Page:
The human body is a frail vessel, prone to defects, injuries, and limitations. Nonetheless, employers must negotiate the thicket of illnesses, injuries, and all manner of medical conditions which their employees suffer ever mindful of the changing and complex rules of the Americans With Disabilities Act (“ADA”).
Issues such as what constitutes a physical or mental impairment, what “substantially limits one or more major life activities,” or, indeed, what is a “major life activity” must be dealt with, and reasonable accommodations must be made – assuming an employer knows what is considered “reasonable” under the circumstances. A recent court decision illustrates the complexity of the situation.
A “pharmacy technician” in a Florida store, although born deaf in one ear, was nonetheless employed satisfactorily answering the phone, dealing with customers, filling prescriptions, and working with the store pharmacists. Unfortunately, she required cancer surgery on her good ear which caused her to experience sufficient post-operative pain that she could not hold the phone to the good ear.
When she came back to work she tried using a speakerphone, but had to abandon that because of customer confidentiality concerns. She was able to devise a way to put the phone handset to the side of her head and could satisfactorily use the phone to accomplish her job duties. The company was apparently unhappy with this, and for some reason made her take a hearing test. They learned nothing new – that she was deaf in one ear, had normal hearing in the other ear, but required, according to her doctor’s prescription, pain management care for the good ear.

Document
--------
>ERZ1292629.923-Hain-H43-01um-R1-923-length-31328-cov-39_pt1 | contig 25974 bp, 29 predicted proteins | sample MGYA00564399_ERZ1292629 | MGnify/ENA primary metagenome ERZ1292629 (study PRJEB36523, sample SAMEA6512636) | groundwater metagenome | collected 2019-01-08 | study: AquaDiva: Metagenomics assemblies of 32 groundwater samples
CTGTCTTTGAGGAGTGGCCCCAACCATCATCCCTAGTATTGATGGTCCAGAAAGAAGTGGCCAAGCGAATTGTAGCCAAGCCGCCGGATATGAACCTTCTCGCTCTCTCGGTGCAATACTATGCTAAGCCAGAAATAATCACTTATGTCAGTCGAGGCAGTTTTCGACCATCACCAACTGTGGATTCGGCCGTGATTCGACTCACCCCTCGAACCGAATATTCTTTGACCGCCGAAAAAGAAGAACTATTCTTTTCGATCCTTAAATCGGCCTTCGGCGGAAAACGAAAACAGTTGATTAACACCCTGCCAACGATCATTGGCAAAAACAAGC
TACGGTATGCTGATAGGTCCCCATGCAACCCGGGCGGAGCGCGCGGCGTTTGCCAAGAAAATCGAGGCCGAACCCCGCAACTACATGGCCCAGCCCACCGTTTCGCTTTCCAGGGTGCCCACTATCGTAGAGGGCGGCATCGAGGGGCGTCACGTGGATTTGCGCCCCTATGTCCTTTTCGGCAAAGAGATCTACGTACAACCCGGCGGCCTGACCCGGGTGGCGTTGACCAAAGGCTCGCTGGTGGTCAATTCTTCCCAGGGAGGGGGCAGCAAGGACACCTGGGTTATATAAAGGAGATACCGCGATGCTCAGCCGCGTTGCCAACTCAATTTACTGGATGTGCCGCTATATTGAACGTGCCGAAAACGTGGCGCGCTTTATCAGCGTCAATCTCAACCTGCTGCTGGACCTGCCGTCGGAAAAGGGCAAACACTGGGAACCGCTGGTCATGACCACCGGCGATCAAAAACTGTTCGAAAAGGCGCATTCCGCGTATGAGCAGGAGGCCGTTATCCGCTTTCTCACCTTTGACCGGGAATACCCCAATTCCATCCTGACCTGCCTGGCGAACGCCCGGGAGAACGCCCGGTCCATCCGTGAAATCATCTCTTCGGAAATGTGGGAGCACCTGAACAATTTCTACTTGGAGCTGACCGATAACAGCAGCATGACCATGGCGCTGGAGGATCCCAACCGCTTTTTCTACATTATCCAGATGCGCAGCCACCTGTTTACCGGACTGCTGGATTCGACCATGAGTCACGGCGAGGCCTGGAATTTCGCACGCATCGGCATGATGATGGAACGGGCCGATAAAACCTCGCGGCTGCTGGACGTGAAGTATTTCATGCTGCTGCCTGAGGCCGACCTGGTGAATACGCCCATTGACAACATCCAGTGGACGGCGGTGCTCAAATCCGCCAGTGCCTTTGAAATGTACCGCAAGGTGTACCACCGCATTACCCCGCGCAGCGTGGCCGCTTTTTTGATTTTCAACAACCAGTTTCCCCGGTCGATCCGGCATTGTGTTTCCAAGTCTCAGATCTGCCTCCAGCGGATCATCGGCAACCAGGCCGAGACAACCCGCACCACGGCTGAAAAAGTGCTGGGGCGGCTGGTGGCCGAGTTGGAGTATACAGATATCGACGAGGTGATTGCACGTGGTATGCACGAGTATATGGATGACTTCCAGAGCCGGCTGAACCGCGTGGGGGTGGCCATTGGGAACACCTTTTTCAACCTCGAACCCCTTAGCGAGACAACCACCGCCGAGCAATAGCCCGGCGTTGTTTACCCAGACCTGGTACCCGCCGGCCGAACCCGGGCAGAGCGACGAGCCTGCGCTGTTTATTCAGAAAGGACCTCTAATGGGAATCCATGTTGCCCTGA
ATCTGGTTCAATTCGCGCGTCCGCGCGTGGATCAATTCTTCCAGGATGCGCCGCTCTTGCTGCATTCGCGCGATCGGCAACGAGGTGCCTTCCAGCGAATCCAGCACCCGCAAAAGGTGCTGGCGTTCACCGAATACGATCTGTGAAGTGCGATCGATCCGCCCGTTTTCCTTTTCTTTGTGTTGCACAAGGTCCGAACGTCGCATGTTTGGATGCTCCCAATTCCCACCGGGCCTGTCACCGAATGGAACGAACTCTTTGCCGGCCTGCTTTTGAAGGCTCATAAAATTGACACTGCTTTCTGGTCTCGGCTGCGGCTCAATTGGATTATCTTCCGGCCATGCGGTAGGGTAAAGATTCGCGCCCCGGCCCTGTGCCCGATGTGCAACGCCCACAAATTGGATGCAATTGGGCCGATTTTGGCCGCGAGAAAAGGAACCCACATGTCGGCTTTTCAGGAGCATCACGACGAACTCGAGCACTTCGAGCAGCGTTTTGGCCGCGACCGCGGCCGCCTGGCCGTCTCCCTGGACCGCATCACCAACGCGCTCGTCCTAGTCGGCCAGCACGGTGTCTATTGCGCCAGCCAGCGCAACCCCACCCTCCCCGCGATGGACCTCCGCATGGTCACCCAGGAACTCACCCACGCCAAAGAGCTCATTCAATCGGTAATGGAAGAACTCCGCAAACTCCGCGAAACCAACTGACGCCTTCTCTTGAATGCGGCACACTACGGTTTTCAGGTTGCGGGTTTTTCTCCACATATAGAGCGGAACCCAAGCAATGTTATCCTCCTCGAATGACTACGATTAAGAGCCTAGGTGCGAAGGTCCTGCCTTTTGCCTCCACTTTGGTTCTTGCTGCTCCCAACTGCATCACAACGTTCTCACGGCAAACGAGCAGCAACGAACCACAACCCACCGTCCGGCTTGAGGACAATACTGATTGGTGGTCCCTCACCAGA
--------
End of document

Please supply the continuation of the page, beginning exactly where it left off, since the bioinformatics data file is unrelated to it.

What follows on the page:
The company, however, never attempted to accommodate her, by, for example, letting her use the already tested “headset to the temple” arrangement, but instead placed her on a leave of absence, and then fired her.
She sued under the ADA, and state law. The Court denied summary judgment to the company, holding that she had an “impairment” and was “disabled” under the ADA:
“Not only is [she] deaf in her right ear, but she has neuropathic pain in her left ear. … an impairment that is more severe and limiting than either impairment on its own. … [She] claimed her impairment has affected her ability to sleep, dress, groom, and touch anything to her ear. [She] has submitted evidence that, when taken in a light most favorable to her, suggests she has substantial limitations in several ‘major life activities’ under the ADA, including sleeping, hearing, communicating and working.”
The Court concluded that in light of the ADAAA (the broad ADA amendments) and for purposes of summary judgment, “[she] has presented enough evidence to suggest she is actually disabled. …” And contrary to the claim of the company that she was not a “qualified individual” with a disability (i.e., someone who can perform the essential functions of an employment position, with or without a reasonable accommodation), the Court found that a reasonable jury could find that she was able to perform the essential functions of her job with an accommodation, and thus is a qualified individual.
Takeaway: “Reasonable accommodations” may take strange or unorthodox forms, but they are required under the ADA if they do not create an undue burden on the employer.